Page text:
• Omega 3 fatty acids: The healthy fat that our body NEEDS to regulate inflammation is not produced in the body and MUST be present in your diet. Many (most) Americans over-consume Omega 6's which promote inflammation, and not enough anti-inflammatory Omega 3's. Get them from fatty cold-water fish AND a quality supplement taken daily. 

If you are experiencing ongoing inflammation, it's important to understand the underlying causes​ so that you can make the necessary changes to heal rather than mask symptoms. As a Nutritional Therapy Practitioner, I specialize in resolving chronic inflammation through dietary changes and targeted nutrition. Call today for a free consultation to learn more.

 

In good health, 

Rachel Alm NTP   

New leaf. New life. New you.

PALEO SERIES

The what, why and how of the lifestyle everyone's buzzing about

Summer 2013

WELLNESS WEDNESDAY Paleo Series 

Part 1 of 3: What is Paleo?


You may have heard a lot about a Paleo lifestyle lately, or perhaps you've seen some compelling 'before and after” Paleo pics. Wondering what it all really means?

 

This is not a fad diet. This a common-sense, life-long approach to nourishing yourself and achieving optimal health without deprivation. Choosing to follow a Paleolithic diet (aka “Primal”, “Ancestral”, “Grain-free”) means returning to the foods of our ancestors, the REAL foods humans have been eating for the longest period of time. The basics:

 

Choose nutrient-dense foods, in their whole form, that provide optimal fuel for your body:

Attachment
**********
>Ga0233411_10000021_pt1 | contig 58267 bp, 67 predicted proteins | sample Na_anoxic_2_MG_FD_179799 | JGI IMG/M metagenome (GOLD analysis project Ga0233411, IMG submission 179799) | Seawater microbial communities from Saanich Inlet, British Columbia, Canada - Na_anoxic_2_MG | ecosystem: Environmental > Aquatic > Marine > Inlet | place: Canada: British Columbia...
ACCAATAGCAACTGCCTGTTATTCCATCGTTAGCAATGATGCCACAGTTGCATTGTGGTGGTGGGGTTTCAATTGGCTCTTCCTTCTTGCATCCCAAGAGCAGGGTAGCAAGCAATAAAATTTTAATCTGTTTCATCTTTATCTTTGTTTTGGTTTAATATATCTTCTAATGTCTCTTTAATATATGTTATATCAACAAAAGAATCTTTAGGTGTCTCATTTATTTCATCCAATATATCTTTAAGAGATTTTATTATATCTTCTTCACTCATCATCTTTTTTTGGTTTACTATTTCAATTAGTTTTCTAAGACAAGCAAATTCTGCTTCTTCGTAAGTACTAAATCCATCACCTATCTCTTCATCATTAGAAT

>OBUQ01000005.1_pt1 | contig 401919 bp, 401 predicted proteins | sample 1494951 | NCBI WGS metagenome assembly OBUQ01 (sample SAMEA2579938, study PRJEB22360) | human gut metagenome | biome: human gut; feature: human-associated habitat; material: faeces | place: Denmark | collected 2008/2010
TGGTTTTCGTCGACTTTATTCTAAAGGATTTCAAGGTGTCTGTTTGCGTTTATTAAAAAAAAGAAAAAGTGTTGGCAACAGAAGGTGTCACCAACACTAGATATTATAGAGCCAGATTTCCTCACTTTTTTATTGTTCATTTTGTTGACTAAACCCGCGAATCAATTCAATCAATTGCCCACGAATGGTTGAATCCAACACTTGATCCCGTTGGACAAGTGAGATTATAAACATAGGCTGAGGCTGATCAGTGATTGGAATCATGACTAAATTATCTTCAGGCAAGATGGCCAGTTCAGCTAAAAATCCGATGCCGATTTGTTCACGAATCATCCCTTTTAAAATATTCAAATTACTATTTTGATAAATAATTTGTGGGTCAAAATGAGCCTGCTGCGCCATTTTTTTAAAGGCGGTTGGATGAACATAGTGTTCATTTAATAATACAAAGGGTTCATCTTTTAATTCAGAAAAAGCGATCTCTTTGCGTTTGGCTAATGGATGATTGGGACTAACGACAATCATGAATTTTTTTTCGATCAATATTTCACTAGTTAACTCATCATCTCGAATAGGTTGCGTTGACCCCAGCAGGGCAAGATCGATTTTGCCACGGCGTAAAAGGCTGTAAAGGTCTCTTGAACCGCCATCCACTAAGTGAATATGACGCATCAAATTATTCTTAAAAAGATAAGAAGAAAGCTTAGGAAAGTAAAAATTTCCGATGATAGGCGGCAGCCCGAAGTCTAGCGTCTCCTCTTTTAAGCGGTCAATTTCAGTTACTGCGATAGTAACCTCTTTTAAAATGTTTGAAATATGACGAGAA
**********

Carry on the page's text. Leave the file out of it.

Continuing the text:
• Meat and seafood, eggs, vegetables (raw, cooked, and/or fermented), fruits, nuts, seeds, and quality fats
  • Consider adding traditional power foods like organ meats, bone broths, and cultured foods
  • Though technically not Paleo you might also include olive oil, dark chocolate, and red wine (in moderation) for the nutritional benefits they provide

 

Avoid processed, refined, nutrient-poor foods:

  • Packaged snacks and meals, sugar, artificial sweeteners/diet soda, liquid vegetable oils
  • All grains (yes, even quinoa and steel-cut oats!), pasteurized dairy products, legumes and beans

 

Paleo is NOT low-carb. Please DO eat carbohydrates from vegetables, fruits and nuts, you need them. 

 

Ideally, your meat should come from grass-fed, pasture-raised, organically fed animals. Seafood should be wild-caught, and produce should be organic. While there is a difference in price, to be sure, the difference in nutritional quality is astounding and, well, you're worth it. 

 

Let me say I'm not a one-size-fits-all Nutritional Therapist. I like Paleo as a foundation, and I like YOU because you're an individual. So, listen to your instincts and modify as necessary. I'm always available for private consultations to help you refine your individual needs and help you feel your very best. 

 

Next week...WHY Paleo? Learn about the health benefits and why so many say they'll never eat any other way!

WELLNESS WEDNESDAY Paleo Series 

Part 2 of 3: Why Paleo?


Now that you know the basics of what a Paleo lifestyle looks like, you may be wondering WHY? Ask folks following this life way how they feel, and they'll likely tell you, “better than ever!”. 

 

If you gain no other benefits from a Paleo diet (though I'm certain you will), you'll find the foods are simply delicious and satisfying; meal time is something you begin to look forward to rather than dread. No more reduced fat foods and packaged foods that only half-satisfy. When people start eating Paleo, they appreciate a mental clarity they've never felt before. This is due to your body efficiently balancing blood sugar—these foods make energy production a much easier process for the body. And speaking of sugar, you'll have fewer cravings, which means you'll probably feel less stressed and hungry. There's a good chance you'll sleep better, lose some weight and notice new muscle development too.